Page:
Heirloom tomatoes come in many varieties-over 230, in fact. Some of these are quite rare, but others can usually be found more easily. Some heirloom varieties include the "Church," "Dr. Neal," and "Magnum" Beefsteak tomatoes, "Black Plum," "Golden Egg," and "Golden Roma Italian" plum tomatoes, and the "Riesentraube Grape," "Black Cherry," and "Matts Wild Cherry" grape and cherry tomatoes. But these are only a small few of the many different varieties of cultivars. Because of the sheer number of cultivars within each general variety, it would be best to ask your grower if he or she has any advice as to what cultivar might work best with what.

Next time you go to the farmers' market, look around for something new and experiment with heirlooms in different tomato dishes. Different heirloom cultivars can put a whole new spin on dishes like a simple tomato and basil soup, some easy goat cheese-stuffed tomato appetizers, a clean ravioli with ramps, tomatoes and walnuts, or a hearty polenta with roasted tomatoes, mozzarella and pesto.

Do you buy heirloom tomatoes?

Photo: advencap on flickr

Tomatoes are here! All About Summer's Most Exciting Crop

The summer is the best time to cook fresh produce. So many fruits and vegetables are in season and the flavors are outstanding-it makes it easy to eat all the colors of the rainbow.  On the red end of the spectrum, one of the most delicious and versatile ingredients is the bright tomato.

Tomatoes are among the most popular and useful ingredients in cooking around the world. Italian, French, Mediterranean, Middle Eastern, Latin American, you name it, all sorts of cuisines use tomatoes in many different ways. But with so many uses and so many varieties of tomatoes, it can be difficult to know what to eat with what or which variety is best for which dish. Here are a few basic things to keep in mind when choosing what to buy or, if you have a greenthumb, what to grow.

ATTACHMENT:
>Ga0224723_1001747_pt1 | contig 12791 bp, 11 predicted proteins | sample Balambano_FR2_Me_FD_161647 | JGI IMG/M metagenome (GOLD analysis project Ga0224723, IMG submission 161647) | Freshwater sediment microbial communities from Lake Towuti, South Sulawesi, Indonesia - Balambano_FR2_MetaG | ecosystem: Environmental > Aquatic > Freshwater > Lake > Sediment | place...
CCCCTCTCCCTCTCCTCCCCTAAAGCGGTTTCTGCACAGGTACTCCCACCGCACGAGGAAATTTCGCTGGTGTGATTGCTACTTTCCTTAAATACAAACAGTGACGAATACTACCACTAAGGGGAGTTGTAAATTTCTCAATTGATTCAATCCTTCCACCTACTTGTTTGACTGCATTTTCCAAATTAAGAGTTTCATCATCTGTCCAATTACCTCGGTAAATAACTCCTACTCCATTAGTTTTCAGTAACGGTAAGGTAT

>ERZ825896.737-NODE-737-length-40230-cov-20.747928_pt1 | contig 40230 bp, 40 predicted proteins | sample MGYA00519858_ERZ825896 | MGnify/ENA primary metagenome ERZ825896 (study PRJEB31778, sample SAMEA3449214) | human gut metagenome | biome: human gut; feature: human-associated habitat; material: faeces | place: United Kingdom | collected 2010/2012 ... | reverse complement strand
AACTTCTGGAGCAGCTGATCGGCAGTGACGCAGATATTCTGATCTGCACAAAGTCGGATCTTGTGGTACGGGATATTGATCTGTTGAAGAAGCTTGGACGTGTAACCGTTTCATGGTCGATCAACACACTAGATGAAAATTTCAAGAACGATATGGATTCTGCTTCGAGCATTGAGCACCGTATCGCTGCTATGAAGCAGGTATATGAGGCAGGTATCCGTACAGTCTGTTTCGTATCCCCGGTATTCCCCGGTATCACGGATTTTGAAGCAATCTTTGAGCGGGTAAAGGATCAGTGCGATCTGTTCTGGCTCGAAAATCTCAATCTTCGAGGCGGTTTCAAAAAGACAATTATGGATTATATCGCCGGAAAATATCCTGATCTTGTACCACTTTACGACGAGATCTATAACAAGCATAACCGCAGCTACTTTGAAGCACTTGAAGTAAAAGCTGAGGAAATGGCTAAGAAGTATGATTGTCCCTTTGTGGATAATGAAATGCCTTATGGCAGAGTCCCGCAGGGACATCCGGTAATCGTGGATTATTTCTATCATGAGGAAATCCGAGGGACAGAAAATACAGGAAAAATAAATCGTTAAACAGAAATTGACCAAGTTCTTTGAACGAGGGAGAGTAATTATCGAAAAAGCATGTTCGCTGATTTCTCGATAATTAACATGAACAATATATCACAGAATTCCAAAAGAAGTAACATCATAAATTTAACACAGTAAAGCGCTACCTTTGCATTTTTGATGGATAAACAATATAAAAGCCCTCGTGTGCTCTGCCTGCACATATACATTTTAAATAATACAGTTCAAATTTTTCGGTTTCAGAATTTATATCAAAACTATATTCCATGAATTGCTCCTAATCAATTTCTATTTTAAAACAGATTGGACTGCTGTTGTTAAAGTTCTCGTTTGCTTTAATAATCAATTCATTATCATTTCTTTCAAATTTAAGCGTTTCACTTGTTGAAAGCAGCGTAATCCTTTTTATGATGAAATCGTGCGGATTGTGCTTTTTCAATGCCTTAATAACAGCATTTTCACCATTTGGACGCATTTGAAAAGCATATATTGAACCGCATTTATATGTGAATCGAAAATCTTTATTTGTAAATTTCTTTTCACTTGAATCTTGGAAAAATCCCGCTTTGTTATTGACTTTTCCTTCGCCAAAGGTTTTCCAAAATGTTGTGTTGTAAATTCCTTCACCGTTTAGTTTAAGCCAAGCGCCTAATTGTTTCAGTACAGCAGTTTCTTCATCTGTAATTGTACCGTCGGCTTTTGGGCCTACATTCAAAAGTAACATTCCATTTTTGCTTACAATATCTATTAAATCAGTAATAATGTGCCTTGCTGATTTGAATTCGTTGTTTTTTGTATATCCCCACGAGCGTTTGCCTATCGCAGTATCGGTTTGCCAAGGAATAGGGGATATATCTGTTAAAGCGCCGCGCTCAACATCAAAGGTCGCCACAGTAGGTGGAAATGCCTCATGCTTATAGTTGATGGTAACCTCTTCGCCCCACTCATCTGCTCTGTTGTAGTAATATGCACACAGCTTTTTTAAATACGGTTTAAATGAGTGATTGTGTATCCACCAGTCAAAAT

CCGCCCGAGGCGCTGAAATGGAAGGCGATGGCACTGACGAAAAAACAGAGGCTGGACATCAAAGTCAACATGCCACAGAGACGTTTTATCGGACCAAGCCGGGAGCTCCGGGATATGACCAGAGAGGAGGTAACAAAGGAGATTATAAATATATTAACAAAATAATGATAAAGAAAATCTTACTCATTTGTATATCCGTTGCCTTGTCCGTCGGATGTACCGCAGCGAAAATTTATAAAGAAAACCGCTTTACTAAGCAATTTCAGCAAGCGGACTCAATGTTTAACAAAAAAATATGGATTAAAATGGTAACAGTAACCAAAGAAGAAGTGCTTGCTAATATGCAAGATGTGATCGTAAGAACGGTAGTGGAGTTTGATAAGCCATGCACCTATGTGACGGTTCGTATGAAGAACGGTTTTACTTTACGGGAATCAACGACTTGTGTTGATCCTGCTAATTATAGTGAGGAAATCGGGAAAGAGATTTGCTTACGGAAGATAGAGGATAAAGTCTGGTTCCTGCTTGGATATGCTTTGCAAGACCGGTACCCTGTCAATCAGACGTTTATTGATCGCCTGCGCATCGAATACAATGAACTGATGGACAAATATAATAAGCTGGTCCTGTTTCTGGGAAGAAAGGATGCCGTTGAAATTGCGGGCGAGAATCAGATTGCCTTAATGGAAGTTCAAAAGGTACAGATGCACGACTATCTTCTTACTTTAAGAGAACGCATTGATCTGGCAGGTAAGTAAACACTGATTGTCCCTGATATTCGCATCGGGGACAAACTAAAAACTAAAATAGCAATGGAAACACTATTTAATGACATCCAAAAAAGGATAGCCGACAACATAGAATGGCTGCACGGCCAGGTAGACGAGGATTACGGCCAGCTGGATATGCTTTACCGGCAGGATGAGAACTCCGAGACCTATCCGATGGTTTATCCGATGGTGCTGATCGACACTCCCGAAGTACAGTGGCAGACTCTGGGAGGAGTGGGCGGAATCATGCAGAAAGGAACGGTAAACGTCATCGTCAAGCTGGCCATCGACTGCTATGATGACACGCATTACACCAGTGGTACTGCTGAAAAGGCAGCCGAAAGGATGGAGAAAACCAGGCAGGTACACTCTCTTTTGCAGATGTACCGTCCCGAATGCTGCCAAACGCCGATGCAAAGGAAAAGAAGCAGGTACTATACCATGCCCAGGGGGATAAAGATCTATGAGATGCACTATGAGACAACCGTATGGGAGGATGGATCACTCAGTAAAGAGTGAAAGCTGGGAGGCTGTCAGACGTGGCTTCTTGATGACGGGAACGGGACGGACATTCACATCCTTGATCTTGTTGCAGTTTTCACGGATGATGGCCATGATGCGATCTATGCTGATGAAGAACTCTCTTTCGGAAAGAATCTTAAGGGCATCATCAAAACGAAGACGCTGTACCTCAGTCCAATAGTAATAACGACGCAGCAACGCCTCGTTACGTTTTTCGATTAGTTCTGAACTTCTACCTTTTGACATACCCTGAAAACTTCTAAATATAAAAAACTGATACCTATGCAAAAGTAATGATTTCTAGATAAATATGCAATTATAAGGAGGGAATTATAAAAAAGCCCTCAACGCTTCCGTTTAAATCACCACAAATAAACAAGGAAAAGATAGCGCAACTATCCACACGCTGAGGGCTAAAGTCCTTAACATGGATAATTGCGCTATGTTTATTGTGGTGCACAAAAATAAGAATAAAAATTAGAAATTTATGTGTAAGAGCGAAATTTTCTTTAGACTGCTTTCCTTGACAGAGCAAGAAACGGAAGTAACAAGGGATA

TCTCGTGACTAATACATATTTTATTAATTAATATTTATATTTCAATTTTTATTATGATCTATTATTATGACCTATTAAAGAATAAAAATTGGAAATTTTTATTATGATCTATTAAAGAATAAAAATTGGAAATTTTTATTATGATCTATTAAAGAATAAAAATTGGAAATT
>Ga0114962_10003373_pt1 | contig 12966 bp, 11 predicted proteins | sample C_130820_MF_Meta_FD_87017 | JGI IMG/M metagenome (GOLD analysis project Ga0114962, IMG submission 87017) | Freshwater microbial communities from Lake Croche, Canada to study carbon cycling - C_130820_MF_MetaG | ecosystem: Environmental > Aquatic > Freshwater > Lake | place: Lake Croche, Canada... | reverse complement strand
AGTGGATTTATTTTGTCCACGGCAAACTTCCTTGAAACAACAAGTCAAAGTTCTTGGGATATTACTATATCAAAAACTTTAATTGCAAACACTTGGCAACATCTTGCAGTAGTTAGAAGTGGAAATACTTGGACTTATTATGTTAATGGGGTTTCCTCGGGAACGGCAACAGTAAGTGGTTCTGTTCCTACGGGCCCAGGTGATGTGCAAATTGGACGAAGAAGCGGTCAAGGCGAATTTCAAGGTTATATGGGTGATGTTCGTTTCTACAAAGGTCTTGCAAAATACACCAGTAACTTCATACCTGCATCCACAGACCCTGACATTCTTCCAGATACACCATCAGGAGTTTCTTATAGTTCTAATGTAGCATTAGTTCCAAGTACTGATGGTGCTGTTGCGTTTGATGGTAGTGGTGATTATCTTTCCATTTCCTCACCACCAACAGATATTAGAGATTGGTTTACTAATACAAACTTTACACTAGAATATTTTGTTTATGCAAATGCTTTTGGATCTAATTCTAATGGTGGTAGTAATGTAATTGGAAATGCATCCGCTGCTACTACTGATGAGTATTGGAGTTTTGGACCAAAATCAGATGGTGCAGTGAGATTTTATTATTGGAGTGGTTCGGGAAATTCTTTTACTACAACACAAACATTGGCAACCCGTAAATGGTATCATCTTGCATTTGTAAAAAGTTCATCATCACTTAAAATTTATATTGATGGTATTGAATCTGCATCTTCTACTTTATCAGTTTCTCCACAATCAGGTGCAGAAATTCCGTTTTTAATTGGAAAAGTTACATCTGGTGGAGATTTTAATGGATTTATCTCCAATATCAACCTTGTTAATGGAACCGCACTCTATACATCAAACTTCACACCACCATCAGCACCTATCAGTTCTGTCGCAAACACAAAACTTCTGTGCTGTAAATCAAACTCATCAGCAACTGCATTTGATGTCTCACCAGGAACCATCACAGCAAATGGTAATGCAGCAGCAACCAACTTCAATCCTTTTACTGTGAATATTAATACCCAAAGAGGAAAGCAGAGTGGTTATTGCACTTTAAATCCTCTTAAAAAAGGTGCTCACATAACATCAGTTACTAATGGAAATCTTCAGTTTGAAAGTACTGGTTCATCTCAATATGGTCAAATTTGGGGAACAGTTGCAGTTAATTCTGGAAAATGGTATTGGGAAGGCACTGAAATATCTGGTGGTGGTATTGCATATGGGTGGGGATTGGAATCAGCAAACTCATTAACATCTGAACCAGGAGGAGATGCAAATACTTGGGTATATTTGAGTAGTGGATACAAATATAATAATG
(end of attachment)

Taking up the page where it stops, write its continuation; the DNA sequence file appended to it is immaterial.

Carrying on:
Tomatoes can be categorized in several different ways. Tomato plants that eventually stop growing and bud into a flower are called "determinate," whereas those that can grow indefinitely are called "indeterminate." They can also be categorized as "heirloom" or "hybrid." Heirloom tomatoes are grown with older varieties of seeds and usually have more interesting colors, shapes, and flavors, whereas hybrid tomatoes are the more common mass-produced variety that generally grow with more uniform features. Another distinguishing factor is whether the tomatoes are grown in a green house, or "hot house," or on a farm. Of course, within each of these categories there is a wide assortment of different varieties.

There are a few common categories, which are mainly based on size and shape. Usually the size and shape of the tomato will partially dictate or indicate the flavor. Some of the more common varieties are: globe, beefsteak, plum, cherry, and grape.

Globe tomatoes are what most people think of when they imagine tomatoes. They have a simple, round shape and work well for fresh eating on their own or in salads and tend to be more on the acidic side. Similar to globes, Beeftsteak tomatoes are quite large and firm. They are perfect to slice for a sandwich or to top a hamburger and work well for cooking because of their high flesh content.

Plum tomatoes are usually oblong or egg-shaped are also very popular for cooking in sauces because of their high solid flesh content. Many Italian chefs choose Roma and San Marzano, which are two common varieties of this very popular choice. Plum tomatoes also stand up well to handling and are therefore a good choice even in the off-season.

Cherry and grape tomatoes are both quite small and sweet. Cherry tomatoes are round and very popular eaten whole as a snack or whole or halved in a salad. Grape tomatoes are about the same size, but are more oblong shaped like plum tomatoes. Like cherry tomatoes, grape tomatoes are delicious eaten as a healthy snack or halved in salads, sautes, or egg dishes. Fresh sliced up cherry or grape tomatoes are also great in a fresh summer pasta.